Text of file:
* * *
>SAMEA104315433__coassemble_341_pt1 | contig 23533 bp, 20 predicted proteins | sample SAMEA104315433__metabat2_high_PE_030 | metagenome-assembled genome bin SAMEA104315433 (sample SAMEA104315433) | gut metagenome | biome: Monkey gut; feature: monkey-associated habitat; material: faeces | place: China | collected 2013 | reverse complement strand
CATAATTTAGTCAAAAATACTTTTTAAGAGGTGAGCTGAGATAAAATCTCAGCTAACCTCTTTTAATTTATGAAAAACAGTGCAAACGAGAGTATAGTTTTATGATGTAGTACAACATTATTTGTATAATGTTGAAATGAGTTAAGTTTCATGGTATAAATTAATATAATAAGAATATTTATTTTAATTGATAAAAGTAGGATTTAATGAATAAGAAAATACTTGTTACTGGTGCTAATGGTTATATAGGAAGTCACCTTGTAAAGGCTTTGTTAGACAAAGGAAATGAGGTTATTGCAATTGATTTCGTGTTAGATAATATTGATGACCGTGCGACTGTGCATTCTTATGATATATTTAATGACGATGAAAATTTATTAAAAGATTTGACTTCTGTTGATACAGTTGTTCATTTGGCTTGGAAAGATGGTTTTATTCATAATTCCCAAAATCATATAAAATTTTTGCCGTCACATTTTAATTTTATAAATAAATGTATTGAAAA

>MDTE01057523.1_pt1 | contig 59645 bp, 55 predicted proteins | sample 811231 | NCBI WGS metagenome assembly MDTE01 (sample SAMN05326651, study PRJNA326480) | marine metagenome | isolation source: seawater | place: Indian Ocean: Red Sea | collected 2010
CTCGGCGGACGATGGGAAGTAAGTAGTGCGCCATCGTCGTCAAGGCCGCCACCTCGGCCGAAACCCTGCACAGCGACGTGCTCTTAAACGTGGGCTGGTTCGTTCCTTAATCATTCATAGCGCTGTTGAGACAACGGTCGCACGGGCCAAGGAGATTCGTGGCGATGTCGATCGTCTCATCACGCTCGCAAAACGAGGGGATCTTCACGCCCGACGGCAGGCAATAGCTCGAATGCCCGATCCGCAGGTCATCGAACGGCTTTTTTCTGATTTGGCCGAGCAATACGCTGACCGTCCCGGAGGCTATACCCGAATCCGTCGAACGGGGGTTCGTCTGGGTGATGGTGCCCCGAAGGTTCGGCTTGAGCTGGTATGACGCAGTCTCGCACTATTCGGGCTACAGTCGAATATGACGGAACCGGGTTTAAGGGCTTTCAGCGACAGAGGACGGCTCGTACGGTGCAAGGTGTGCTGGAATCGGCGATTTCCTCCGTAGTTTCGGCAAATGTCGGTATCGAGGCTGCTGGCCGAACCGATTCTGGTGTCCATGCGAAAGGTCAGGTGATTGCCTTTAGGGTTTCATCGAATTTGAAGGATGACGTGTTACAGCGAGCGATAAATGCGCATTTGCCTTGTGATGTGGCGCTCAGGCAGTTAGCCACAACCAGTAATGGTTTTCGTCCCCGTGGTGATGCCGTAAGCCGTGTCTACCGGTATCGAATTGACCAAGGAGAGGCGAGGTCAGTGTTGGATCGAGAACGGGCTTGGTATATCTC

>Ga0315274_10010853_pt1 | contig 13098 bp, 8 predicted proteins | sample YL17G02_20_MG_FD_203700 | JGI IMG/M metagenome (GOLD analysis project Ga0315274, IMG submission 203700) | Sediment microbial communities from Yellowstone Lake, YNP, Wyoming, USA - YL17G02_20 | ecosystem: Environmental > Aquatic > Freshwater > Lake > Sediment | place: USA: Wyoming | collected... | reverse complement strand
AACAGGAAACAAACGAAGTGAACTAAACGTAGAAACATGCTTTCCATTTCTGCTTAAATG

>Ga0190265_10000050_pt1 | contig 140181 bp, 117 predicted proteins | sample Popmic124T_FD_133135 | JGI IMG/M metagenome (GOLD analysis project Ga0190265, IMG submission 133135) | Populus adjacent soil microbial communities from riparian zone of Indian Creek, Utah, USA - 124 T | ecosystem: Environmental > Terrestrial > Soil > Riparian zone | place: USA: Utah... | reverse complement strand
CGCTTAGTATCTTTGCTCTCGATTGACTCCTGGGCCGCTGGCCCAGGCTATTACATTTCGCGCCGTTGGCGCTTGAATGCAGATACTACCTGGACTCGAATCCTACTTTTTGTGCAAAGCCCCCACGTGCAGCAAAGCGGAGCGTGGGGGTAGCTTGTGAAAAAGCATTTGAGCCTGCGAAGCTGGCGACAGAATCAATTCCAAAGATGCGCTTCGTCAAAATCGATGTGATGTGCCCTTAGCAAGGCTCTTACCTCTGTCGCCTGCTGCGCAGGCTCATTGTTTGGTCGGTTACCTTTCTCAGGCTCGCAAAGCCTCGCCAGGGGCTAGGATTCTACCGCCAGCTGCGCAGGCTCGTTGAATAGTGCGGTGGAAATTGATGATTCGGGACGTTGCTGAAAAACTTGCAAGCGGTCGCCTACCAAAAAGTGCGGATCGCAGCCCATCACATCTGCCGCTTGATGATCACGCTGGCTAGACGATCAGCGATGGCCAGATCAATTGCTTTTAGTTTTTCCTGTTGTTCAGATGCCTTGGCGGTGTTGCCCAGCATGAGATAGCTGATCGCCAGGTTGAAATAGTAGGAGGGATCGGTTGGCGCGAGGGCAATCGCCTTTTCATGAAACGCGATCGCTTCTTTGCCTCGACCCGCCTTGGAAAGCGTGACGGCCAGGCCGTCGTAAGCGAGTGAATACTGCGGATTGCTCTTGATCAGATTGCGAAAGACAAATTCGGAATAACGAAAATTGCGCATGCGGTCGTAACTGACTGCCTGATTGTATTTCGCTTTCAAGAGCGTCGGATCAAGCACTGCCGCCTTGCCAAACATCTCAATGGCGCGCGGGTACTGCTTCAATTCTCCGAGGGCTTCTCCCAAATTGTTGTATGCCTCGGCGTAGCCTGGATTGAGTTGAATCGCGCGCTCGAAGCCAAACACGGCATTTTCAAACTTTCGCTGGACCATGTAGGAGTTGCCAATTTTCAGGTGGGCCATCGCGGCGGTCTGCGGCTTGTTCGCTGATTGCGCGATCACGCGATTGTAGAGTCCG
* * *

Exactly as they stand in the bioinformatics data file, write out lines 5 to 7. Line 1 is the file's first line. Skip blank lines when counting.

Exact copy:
>Ga0315274_10010853_pt1 | contig 13098 bp, 8 predicted proteins | sample YL17G02_20_MG_FD_203700 | JGI IMG/M metagenome (GOLD analysis project Ga0315274, IMG submission 203700) | Sediment microbial communities from Yellowstone Lake, YNP, Wyoming, USA - YL17G02_20 | ecosystem: Environmental > Aquatic > Freshwater > Lake > Sediment | place: USA: Wyoming | collected... | reverse complement strand
AACAGGAAACAAACGAAGTGAACTAAACGTAGAAACATGCTTTCCATTTCTGCTTAAATG

>Ga0190265_10000050_pt1 | contig 140181 bp, 117 predicted proteins | sample Popmic124T_FD_133135 | JGI IMG/M metagenome (GOLD analysis project Ga0190265, IMG submission 133135) | Populus adjacent soil microbial communities from riparian zone of Indian Creek, Utah, USA - 124 T | ecosystem: Environmental > Terrestrial > Soil > Riparian zone | place: USA: Utah... | reverse complement strand